EMERGENCY MEDICAID: WSJ Examines Immigrant Care
Even though 1996 welfare reforms excluded immigrants, "legal or otherwise," from receiving Medicaid benefits, through Emergency Medicaid, immigrants "are racking up hundreds of thousands of dollars in bills for extravagant care that ordinary Medicaid clients -- or indeed, most insured citizens -- might never be entitled to," the Wall Street Journal reports. Emergency Medicaid generally allows immigrants to receive emergency and trauma care at hospitals, but little else, leaving immigrants "to brave the world without the care they need," the Journal reports. Still, the program's benefits "are potentially without limits," as long as a doctor certifies that a patient needs "acute hospital care," which doctors "are often willing to provide given the grim alternative." Furthermore, hospitals face "tough federal and state antidumping laws" that prevent them from "turning patients away." But because "so many immigrant patients are being stranded in these medical never-never lands," immigrant advocates "have begun throwing up their hands in despair," the Journal reports. Jamaica Hospital social worker Karen Rothman said, "Society says that we can't open up the floodgates, and I understand that, but what do I do? We have a lot of old people, and we give them the medical care, but what should we do with them afterward? We can't send them to a nursing home and we can't send them to rehab." The following situations illustrate the issue:
- Six-year-old Shelton Archer swallowed lye "as a toddler in his native country of Guyana," which left him "at death's door unable to swallow and eat and barely able to talk." A "sympathetic" U.S. doctor helped admit Shelton to University Hospital of Brooklyn on a temporary medical visa. After one year of treatment, Shelton is "well enough to go home -- assuming competent in-home nursing care" -- but remains in the hospital because Emergency Medicaid does not cover aftercare and, thus has run up a bill of $606,000, which is picked up by New York, federal taxpayers and the hospital;
- An undocumented female immigrant from Zaire was brought to New York's Jamaica hospital nearly two years ago with alcohol- related seizures and dementia. After treatment she "should have been discharged promptly to nursing home care," but she had to remain in the hospital, "taking up space in a $1,000 a day room desperately needed by others." Because Emergency Medicaid does not cover nursing care and the woman's family would not take custody of her, hospital social workers attempted to persuade the Immigration and Naturalization Service to deport her, a move that failed. While searching for a long term care facility that would accept her, the hospital "lost about $500,000" caring for her before finding a facility.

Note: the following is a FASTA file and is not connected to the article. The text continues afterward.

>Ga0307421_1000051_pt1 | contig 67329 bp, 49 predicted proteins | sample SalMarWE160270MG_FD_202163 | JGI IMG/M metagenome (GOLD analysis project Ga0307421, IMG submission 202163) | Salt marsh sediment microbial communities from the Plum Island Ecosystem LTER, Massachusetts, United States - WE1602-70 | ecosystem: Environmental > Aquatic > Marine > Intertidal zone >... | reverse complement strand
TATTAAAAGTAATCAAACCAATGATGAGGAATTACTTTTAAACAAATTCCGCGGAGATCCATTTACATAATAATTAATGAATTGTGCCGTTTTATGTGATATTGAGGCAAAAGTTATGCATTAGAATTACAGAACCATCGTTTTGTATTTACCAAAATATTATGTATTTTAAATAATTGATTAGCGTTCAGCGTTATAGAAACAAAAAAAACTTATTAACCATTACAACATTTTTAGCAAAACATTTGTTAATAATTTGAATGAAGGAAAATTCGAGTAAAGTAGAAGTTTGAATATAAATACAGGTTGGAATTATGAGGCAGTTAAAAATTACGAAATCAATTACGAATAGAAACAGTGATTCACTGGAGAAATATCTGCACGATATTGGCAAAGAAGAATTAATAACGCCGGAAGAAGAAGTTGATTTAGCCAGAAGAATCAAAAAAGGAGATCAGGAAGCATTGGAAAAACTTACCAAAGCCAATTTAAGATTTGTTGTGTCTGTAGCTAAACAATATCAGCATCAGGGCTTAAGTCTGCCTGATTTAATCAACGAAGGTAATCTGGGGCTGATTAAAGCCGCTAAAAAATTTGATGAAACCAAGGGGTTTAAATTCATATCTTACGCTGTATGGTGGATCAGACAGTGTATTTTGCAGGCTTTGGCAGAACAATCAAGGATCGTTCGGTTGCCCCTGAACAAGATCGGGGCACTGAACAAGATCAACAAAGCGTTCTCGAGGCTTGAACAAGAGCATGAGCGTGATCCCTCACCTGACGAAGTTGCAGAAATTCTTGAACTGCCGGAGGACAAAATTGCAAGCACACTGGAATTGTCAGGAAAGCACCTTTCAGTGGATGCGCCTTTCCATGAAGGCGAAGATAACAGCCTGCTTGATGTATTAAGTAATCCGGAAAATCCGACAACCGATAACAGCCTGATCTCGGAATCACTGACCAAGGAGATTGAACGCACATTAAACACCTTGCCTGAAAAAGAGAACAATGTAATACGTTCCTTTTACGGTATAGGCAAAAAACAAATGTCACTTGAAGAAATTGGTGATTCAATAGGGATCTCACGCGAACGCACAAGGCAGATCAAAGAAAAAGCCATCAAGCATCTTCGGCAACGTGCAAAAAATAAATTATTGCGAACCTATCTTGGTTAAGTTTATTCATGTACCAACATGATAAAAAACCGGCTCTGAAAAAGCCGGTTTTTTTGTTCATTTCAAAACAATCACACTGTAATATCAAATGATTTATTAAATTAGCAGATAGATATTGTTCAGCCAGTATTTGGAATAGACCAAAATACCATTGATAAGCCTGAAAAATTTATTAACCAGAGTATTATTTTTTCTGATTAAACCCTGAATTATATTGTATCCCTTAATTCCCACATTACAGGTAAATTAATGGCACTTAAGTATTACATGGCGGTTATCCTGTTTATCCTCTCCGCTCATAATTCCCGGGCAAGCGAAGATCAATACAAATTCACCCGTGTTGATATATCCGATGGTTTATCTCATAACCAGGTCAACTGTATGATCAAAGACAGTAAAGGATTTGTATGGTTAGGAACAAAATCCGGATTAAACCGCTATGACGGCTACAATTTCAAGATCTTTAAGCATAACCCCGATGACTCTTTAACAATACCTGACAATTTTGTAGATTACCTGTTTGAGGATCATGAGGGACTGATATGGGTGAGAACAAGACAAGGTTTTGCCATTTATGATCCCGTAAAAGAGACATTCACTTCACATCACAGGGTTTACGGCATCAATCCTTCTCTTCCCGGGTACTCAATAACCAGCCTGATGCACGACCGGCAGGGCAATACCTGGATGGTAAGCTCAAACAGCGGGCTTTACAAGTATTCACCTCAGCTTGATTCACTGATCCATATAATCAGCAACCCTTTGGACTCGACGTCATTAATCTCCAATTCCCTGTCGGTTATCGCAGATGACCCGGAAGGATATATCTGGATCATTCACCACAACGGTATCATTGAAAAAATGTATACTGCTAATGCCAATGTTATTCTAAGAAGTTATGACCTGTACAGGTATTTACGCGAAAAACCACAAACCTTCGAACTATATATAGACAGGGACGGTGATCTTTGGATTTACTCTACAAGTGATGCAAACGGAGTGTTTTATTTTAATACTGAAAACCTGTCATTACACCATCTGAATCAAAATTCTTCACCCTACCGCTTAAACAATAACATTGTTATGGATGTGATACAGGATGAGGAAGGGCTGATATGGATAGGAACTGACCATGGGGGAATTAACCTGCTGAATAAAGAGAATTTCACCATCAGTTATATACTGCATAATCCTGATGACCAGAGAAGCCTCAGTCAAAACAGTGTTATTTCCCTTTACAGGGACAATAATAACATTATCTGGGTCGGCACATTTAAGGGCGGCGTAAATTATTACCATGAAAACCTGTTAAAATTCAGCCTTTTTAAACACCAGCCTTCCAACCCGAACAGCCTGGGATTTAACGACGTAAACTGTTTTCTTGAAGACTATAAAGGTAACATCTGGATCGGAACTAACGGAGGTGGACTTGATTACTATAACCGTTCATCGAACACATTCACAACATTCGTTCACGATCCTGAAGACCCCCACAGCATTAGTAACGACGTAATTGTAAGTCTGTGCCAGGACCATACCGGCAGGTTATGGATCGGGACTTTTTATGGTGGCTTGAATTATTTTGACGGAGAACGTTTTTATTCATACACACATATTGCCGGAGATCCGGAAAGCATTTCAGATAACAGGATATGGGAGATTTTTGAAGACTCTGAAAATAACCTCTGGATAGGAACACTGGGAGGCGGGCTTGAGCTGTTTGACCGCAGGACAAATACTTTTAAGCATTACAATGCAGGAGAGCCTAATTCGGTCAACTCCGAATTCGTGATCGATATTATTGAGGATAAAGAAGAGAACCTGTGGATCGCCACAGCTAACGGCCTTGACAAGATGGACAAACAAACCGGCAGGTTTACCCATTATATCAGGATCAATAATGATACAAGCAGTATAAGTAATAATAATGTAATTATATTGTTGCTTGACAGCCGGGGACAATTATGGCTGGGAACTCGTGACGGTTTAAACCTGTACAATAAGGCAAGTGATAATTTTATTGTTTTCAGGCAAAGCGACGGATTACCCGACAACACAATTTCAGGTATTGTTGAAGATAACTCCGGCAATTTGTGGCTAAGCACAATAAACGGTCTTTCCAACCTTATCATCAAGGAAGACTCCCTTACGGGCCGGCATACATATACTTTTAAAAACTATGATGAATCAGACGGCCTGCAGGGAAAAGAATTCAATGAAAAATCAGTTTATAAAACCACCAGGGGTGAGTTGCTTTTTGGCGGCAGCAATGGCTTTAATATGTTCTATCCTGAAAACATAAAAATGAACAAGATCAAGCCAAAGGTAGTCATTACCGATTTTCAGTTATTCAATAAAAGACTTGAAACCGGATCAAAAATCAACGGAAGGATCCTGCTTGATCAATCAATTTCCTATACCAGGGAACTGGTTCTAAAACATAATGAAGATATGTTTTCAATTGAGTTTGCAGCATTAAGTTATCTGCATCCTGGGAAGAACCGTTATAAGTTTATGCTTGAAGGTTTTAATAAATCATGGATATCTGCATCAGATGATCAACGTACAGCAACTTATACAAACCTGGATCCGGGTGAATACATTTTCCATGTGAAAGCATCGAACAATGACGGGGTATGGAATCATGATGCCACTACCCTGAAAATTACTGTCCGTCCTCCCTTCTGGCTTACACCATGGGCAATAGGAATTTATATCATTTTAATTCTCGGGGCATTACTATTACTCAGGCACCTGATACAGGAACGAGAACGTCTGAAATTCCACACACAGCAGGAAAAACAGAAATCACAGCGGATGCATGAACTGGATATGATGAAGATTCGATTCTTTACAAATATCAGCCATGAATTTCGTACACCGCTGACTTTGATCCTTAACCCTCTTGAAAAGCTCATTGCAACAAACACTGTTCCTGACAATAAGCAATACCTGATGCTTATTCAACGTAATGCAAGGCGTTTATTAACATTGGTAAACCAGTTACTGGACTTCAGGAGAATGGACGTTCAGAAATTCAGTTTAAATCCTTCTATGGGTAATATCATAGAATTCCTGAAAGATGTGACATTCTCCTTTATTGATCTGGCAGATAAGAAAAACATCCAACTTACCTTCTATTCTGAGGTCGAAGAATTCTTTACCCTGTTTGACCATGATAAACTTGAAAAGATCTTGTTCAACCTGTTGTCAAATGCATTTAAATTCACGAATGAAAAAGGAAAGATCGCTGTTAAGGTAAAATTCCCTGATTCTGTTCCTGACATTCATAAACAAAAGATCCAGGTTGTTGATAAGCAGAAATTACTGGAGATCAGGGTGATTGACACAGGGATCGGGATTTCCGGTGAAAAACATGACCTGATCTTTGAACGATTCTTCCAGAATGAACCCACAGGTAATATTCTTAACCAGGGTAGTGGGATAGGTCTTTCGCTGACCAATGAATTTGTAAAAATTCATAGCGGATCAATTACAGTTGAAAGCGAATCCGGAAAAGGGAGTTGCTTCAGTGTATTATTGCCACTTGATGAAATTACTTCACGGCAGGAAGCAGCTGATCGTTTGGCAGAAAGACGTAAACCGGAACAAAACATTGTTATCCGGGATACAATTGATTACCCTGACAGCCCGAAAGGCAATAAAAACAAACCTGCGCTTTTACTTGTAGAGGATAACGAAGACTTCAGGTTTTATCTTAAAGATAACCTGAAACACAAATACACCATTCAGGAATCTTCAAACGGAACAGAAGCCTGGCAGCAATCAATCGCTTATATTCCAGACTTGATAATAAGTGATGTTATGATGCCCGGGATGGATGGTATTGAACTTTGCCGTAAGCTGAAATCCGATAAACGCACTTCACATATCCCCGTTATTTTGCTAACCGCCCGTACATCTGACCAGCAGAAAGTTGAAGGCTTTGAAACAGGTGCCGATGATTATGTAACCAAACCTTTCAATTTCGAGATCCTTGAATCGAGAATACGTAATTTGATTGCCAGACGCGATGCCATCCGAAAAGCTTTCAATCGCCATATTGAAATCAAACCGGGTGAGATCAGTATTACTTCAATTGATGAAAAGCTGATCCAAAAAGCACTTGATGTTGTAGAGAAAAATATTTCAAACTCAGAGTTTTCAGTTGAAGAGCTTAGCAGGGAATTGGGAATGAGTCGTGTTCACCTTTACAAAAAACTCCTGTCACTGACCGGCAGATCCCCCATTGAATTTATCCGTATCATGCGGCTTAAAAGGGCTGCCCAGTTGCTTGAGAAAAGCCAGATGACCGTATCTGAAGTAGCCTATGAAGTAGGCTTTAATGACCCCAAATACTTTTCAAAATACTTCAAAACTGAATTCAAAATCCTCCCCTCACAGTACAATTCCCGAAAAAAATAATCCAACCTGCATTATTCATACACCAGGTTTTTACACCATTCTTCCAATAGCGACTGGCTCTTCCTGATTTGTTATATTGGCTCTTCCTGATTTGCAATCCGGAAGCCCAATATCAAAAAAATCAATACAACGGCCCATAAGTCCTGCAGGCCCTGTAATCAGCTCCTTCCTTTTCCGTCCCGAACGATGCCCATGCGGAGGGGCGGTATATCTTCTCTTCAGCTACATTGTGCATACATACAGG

Finding a Solution
While no one seems to "have a handle on the nationwide scope of the Emergency Medicaid problem," care providers and officials agree it is "large and growing larger," the Journal reports. An estimated five million undocumented foreign workers are now in the United States. Emergency Medicaid critics maintain that the system "is another example of a misguided U.S. attempt to control ballooning health care costs," the Journal reports. Tim Westmoreland, who oversees Medicaid for HCFA, said, "It is backwards policy for the budgeting of the Medicaid program, for public health, for the individual health of people." For immigrant advocates, a "middle ground" solution might be to attach amendments to Medicaid that would "fill the yawning chasm between Emergency Medicaid and the less expensive needs of such patients." In addition, immigrant advocates support restoring "partial" benefits for immigrants under regular Medicaid. But such a solution "might not be that simple," taking into account "lingering anti-immigrant sentiment and a suspicion by some ... that Emergency Medicaid is popular with many hospitals." Margie McHugh, executive director of the advocacy group the New York Immigration Coalition, said that "there would be much more of an outcry," if hospitals were "really getting hammered," the Journal reports (Lagnado, Wall Street Journal, 10/18).